It was 100 years ago, on a Thursday, that Billy got the letter telling him to pack his bags; you’re going home.
A fighter pilot’s life expectancy on the western front during World War I was 11 days and Bishop had been engaged in aerial dogfights for six months in 1917 and three months in 1918.
He was a famous flying ace and the Canadian government and Allied commanders feared his death would significantly dampen the moral of their troops. They wanted him out of harm’s way.
Bishop’s transport to Britain was leaving at noon the next day, but he wanted one more adventure in a real cockpit before flying a desk back in London. He made a solo flight over the trenches of France that last morning and within 15 minutes he shot down four more enemy aircraft – bringing to 72 the total he had downed in combat.
You can read about how Bishop became the Allie’s most famous fighting ace on the walls of his boyhood bedroom in Owen Sound, Ontario.
The large three-story home where he grew up on 3rd Ave. in Owen Sound is a National Historic Site and the Billy Bishop Museum. Next door to the Bishop home is another impressive three-storey home and it was the U.S. consulate in Ontario. Owen Sound was Canada’s busiest harbour and a principal connecting point to the United States when Bishop was growing up in that town.
His father was a prominent lawyer in town, but his son showed no interest in achieving anything in school. However, he did build his own airplane at age 15 using cardboard, wood crates and string and launched it off the roof of his three-storey home.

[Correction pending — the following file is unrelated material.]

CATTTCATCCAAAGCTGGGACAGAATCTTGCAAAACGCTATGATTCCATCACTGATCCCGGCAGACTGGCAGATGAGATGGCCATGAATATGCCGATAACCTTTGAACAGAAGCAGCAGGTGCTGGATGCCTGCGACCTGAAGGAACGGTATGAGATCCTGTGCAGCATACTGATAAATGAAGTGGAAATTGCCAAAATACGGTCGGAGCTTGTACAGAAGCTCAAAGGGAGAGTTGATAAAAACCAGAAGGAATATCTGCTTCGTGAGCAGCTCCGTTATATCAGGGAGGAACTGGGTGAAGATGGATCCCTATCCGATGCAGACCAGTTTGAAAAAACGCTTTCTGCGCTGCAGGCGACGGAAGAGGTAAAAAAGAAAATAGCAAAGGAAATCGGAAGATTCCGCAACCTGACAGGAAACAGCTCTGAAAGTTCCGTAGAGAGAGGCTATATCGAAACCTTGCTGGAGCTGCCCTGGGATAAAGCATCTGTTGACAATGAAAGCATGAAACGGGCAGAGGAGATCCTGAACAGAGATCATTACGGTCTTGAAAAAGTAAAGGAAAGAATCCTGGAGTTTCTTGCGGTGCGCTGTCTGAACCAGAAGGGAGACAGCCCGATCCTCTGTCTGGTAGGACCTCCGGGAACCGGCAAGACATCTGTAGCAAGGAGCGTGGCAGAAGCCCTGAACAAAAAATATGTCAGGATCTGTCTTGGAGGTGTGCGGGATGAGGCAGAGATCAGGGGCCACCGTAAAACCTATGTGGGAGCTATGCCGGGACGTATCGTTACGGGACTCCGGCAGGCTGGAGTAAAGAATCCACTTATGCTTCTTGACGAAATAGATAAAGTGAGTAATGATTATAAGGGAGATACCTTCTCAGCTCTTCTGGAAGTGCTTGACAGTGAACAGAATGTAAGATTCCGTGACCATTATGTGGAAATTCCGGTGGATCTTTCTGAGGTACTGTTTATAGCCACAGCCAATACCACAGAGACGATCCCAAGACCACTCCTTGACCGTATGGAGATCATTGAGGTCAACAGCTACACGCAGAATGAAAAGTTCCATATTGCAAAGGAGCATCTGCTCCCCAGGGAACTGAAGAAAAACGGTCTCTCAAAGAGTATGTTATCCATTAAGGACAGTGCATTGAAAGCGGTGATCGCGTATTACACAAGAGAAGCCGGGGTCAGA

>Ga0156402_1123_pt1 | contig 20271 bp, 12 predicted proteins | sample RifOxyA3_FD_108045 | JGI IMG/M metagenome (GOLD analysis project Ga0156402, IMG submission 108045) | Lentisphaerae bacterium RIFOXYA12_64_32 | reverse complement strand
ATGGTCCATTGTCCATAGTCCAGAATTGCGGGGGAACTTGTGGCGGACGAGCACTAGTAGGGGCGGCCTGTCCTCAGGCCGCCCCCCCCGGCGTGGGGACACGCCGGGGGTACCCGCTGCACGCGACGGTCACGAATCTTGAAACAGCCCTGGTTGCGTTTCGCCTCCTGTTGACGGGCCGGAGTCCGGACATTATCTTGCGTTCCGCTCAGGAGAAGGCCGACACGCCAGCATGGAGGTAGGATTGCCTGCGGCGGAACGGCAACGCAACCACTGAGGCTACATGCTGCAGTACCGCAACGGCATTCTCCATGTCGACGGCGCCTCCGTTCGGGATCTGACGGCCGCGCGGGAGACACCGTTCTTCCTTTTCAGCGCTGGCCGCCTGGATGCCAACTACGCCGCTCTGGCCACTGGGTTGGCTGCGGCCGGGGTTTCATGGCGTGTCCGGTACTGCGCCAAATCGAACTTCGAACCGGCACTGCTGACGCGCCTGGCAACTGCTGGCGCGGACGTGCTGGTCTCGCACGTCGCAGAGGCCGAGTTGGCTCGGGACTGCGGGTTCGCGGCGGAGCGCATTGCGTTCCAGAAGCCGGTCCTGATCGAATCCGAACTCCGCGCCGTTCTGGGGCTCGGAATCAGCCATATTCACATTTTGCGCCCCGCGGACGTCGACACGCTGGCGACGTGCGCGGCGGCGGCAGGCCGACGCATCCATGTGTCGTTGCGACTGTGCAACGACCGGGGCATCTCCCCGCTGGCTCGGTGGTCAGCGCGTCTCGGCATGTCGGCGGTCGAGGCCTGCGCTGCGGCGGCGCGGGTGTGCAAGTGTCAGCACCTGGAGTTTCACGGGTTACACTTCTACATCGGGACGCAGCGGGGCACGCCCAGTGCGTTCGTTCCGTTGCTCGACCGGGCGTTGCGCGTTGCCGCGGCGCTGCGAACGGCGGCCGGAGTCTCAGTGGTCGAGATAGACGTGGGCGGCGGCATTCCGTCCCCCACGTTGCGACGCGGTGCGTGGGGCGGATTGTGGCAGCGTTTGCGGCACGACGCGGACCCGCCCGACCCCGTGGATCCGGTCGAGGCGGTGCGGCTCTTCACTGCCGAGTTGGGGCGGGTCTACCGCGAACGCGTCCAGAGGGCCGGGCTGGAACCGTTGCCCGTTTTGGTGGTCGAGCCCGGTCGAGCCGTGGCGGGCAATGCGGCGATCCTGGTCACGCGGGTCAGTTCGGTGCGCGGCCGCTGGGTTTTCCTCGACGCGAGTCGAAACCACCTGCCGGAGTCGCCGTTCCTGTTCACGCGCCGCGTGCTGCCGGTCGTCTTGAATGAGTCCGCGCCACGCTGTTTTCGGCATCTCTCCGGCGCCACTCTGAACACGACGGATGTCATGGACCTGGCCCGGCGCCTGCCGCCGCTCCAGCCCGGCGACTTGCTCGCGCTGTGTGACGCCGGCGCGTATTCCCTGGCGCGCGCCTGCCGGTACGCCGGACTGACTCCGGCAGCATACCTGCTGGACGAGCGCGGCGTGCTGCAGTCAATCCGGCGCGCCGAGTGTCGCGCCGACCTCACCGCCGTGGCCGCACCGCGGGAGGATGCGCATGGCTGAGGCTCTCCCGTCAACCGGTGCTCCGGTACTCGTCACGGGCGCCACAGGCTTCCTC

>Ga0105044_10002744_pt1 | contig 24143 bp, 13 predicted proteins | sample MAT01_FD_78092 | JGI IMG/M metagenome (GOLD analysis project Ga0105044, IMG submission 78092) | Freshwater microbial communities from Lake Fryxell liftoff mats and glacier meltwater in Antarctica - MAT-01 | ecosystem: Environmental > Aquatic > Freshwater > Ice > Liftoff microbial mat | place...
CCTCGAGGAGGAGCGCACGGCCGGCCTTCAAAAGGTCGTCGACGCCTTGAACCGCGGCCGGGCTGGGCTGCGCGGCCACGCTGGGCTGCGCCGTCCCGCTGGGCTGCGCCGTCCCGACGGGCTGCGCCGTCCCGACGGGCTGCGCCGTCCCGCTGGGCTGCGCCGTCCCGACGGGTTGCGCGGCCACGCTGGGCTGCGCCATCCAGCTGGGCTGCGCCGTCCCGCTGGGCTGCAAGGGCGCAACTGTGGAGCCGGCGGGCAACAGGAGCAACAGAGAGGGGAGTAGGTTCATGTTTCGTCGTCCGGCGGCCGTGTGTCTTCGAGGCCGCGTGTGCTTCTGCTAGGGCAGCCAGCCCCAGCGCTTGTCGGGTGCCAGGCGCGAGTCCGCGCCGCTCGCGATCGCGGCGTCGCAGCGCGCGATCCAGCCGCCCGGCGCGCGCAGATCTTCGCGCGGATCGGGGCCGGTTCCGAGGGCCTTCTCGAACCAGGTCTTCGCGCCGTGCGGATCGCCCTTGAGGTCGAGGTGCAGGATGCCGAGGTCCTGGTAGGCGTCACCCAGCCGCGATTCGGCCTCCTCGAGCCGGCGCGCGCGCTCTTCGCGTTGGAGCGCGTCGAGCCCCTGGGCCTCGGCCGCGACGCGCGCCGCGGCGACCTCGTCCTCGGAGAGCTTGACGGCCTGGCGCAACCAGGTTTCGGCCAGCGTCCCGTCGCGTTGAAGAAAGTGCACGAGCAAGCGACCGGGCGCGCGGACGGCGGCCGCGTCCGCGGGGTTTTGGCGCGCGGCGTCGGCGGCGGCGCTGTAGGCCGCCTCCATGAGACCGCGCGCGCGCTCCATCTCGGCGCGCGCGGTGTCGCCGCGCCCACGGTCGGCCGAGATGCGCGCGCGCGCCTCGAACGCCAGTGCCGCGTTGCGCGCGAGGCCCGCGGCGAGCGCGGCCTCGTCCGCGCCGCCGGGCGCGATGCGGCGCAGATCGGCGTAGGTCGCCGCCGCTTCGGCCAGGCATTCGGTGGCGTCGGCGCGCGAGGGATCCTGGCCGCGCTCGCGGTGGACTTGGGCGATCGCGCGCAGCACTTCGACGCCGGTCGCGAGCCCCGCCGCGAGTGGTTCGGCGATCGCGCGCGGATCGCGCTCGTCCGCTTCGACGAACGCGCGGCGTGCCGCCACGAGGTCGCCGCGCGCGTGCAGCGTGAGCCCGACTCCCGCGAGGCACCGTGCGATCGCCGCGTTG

Bishop survived that crash and others later in France that occurred behind enemy lines.
He enrolled at Royal Military College, which he considered the most miserable days of his life. He flunked his first year, but was kept on as a student. Before the start of his fourth year at RMC W.W.I broke out and he headed for Europe. Because of his horse riding talents, sharp shooting prowess and military school training he was made an officer in the Mississauga Horse Regiment. During training a gun malfunctioned and a bullet creased Bishop’s cheek just missing his eye.
The horse brigade was stationed in a muddy field in England when a pilot lost in the fog landed near Bishop’s tent. He advised the pilot about where he was, helped turn his airplane around and watched him head back into the clouds.
That again whetted his desire to be a pilot.
He applied to the RAF as a pilot and learned that the fastest way of getting in a cockpit was to be an observer and navigator sitting behind the pilot. He did that at the front and another of his responsibilities was to handle a machine gun to shoot at enemy airplanes.
After four months as an aerial observer Bishop went to pilot school and by March of 1917 he was flying combat missions on the western front. In April he tangled in the air with the German ace Manfred von Richthofen – The Red Baron. The two national heroes twisted and turned and dove and climbed for many long minutes and punched bullet holes in each other’s fuselage, but when additional Allied fighters showed up, the Red Baron broke off the fight and headed for home.
The Red Baron didn’t survive the war despite shooting down 80 Allied planes and besting many aces, but it was Roy Brown, a young rookie pilot from Carleton Place in the Ottawa Valley that sent von Richthofen’s red Fokker Dr.1 plowing into the ground in Allied territory near the Battle of The Somme.
Von Richthofen was given a full-scale military funeral by the Allies.
Many visitors to the Bishop Museum believe he shot down the Red Baron.
Bishop was brought back from the front to head up the Canadian wing of the Royal Air Force, which later became the Royal Canadian Air Force. During World War II Bishop was in charge of organizing Commonwealth Air Training bases across Canada. He died in 1956 at the age of 62. His family proposed to sell his boyhood home in 1979 but local historian and real estate agent Paula Niall persuaded ex-RCAF members to donate money to buy the home and preserve it as the Billy Bishop Museum.